January 4, 2016 at 6:58 pm | Posted in 2015 | Leave a comment
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◊ ◊ ½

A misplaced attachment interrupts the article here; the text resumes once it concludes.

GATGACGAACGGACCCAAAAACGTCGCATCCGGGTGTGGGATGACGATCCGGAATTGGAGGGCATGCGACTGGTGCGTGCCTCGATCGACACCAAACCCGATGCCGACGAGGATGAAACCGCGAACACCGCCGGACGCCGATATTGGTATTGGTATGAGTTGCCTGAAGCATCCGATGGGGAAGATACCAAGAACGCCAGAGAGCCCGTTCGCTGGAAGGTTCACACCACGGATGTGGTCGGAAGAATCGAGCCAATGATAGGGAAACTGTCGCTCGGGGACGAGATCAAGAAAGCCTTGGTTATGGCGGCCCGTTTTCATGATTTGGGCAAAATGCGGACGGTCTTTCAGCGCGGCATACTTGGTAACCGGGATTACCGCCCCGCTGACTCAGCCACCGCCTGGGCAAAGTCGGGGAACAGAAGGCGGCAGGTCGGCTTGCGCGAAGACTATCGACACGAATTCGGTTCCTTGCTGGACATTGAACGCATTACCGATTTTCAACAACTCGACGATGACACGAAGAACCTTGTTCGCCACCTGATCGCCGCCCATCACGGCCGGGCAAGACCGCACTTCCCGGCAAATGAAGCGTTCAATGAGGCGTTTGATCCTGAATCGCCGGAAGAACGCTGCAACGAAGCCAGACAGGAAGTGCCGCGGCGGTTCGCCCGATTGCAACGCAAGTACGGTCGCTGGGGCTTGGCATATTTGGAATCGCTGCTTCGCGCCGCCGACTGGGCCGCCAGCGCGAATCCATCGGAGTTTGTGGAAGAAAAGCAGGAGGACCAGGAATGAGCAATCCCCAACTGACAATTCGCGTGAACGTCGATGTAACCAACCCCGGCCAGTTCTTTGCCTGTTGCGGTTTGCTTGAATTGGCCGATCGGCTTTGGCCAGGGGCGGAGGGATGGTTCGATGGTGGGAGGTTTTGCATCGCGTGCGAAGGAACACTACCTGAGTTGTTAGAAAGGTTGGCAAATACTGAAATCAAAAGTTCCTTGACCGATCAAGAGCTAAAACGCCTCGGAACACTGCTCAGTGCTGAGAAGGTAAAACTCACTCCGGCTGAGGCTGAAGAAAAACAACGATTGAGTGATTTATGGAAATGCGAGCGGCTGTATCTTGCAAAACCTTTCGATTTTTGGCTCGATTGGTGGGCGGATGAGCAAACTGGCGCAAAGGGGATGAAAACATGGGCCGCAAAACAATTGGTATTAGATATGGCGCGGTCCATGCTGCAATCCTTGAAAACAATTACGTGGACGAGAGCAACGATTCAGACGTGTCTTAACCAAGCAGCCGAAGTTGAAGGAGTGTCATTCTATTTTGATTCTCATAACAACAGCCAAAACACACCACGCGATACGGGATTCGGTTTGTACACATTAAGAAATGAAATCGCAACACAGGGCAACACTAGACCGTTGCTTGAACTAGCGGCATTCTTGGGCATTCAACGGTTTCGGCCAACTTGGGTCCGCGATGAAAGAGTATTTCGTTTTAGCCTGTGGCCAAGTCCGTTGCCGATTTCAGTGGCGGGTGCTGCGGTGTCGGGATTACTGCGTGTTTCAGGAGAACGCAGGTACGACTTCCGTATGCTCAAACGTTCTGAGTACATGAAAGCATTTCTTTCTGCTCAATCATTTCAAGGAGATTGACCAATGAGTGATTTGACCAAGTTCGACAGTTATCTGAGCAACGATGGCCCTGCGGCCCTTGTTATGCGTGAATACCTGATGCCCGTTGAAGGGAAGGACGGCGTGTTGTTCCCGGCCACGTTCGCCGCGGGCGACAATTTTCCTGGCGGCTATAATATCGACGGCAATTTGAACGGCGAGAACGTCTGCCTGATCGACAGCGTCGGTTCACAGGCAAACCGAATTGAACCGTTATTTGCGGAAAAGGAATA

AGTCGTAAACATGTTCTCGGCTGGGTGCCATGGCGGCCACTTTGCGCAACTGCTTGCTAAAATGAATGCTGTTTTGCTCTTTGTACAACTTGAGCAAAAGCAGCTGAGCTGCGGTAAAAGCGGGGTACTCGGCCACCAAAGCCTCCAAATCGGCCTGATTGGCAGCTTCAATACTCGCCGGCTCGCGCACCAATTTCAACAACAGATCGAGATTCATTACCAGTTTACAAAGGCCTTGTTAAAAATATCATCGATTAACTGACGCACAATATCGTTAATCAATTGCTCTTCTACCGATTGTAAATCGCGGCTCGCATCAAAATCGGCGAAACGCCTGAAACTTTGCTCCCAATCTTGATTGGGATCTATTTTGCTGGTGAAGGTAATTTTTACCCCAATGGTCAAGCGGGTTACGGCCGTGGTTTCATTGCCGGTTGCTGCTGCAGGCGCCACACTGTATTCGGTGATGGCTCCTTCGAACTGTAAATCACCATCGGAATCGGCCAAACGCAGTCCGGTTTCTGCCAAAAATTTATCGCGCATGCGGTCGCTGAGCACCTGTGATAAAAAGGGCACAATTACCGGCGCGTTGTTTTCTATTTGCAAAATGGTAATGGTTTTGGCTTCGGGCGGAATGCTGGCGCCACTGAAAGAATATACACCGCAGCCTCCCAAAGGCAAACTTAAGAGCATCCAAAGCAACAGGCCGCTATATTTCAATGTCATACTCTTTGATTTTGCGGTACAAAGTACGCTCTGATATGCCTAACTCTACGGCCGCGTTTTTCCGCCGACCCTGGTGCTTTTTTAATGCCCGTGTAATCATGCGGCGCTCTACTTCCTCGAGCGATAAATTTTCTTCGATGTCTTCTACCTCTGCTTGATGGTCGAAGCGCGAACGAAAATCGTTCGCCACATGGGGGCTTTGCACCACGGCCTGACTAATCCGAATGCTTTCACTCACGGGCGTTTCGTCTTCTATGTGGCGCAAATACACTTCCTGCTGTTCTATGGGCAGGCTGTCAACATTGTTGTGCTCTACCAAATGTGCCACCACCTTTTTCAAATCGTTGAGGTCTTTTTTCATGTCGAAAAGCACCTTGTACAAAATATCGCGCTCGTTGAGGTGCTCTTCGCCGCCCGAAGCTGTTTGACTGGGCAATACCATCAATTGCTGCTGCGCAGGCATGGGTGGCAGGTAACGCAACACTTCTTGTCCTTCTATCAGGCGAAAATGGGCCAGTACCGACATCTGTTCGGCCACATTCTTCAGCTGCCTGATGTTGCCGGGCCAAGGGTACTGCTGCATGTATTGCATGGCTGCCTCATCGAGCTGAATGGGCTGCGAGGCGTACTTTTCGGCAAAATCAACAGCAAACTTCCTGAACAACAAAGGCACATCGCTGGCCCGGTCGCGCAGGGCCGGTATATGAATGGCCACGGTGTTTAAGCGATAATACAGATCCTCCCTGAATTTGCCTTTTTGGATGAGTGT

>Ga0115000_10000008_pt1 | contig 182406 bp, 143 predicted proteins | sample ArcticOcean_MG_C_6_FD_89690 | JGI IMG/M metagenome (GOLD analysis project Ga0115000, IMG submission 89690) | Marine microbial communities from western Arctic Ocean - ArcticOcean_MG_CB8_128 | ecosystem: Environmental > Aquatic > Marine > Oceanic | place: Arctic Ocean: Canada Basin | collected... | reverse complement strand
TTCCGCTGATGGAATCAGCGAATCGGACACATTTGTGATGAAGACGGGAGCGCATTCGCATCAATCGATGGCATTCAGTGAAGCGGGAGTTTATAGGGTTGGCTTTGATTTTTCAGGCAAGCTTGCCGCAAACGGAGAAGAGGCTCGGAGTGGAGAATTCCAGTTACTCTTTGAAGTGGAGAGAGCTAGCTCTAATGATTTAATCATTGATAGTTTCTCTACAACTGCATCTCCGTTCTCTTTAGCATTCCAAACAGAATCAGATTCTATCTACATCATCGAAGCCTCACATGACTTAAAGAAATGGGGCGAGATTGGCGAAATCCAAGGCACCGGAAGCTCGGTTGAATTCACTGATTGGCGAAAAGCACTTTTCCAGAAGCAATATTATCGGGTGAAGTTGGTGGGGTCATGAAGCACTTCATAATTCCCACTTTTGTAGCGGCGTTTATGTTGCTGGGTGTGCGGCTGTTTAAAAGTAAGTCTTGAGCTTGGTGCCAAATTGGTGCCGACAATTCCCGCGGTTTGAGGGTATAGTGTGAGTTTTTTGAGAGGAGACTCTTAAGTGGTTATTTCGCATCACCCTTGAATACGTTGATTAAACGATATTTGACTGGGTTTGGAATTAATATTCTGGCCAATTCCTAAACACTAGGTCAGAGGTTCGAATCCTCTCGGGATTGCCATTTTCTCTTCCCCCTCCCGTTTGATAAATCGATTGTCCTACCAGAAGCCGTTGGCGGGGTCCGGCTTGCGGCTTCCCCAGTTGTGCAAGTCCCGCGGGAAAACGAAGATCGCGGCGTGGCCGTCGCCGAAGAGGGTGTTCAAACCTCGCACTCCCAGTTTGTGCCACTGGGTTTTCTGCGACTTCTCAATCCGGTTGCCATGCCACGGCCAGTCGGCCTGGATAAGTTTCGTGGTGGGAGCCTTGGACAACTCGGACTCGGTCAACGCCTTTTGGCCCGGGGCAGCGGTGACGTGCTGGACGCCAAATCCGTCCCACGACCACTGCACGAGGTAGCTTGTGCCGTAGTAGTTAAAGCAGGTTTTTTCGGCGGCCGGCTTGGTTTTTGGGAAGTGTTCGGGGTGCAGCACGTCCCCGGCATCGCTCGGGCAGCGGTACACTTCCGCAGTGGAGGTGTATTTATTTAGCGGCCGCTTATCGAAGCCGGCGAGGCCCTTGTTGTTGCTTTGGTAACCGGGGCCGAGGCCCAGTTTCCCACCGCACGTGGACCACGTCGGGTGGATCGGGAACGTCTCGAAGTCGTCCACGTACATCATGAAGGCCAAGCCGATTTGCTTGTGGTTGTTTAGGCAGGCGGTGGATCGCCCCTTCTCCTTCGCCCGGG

I must confess, at the start, that I do not know this play as well as some of Shakespeare’s. I have only read it once and seen two films versions (neither of them traditional) and have never seen it on stage. That makes it hard for me, from the outset, to judge this film for its interpretation of a classic play. However, that may be a good thing, as it means that I can only assess the film as a thing unto itself. To that end, I must say this was a spectacular, moody mess. Director Justin Kurzel, having directed only one full-length feature before (“The Snowtown Murders”), has turned his eye to one of the great masterpieces of literature. His inexperience does not leave him cowed, however, as he seems determined to make this story his own. And, visually he succeeds. As a work of visual art, wholly divorced from story, this film is stunning. Every single image on screen was arresting and beautiful. Painted in grand splashes of primary colors, this film felt phantasmagorical and almost comic-book like at times, reminding me of a Frank Miller – Zack Snyder hybrid. It was beautiful, absolutely gorgeous and rich and… emotionally inert. It felt like all the emotions in the film were on the screen and not in the scenes. The visuals gave the film a murky foreboding and sense of dread in every scene. As thought to match that somberness, the actors seemed to do little more than sulk and mumble through their lines. Often hidden almost entirely in shadows or covered in beards and face paint, it was frequently hard to tell who was who. Likewise, the lethargic stage directions left most of them largely stationary while giving their lines. This meant there were few visual cues for the audience to use to sort through the difficult Elizabethan English. As a result, much of what was happened seemed confusing. Clearly everyone was upset and they were clearly upset at Macbeth. He was doing some bad bad things. But nuance was lost and the beauty of the language was lost. Great lines were given without the sort of clear enunciation and staging to allow the audience to absorb them, leaving them lost in the wash of words against a beautiful backdrop. As such, the Scottish Play seemed less the point here than it was simply an opportunity to show off a particular vision. As arresting as that vision could be, I don’t know if it’s reason enough to see the film. Sullen, dark and with little to say; it would seem that Kurzel has created the newest edition to the canon: emo Macbeth.



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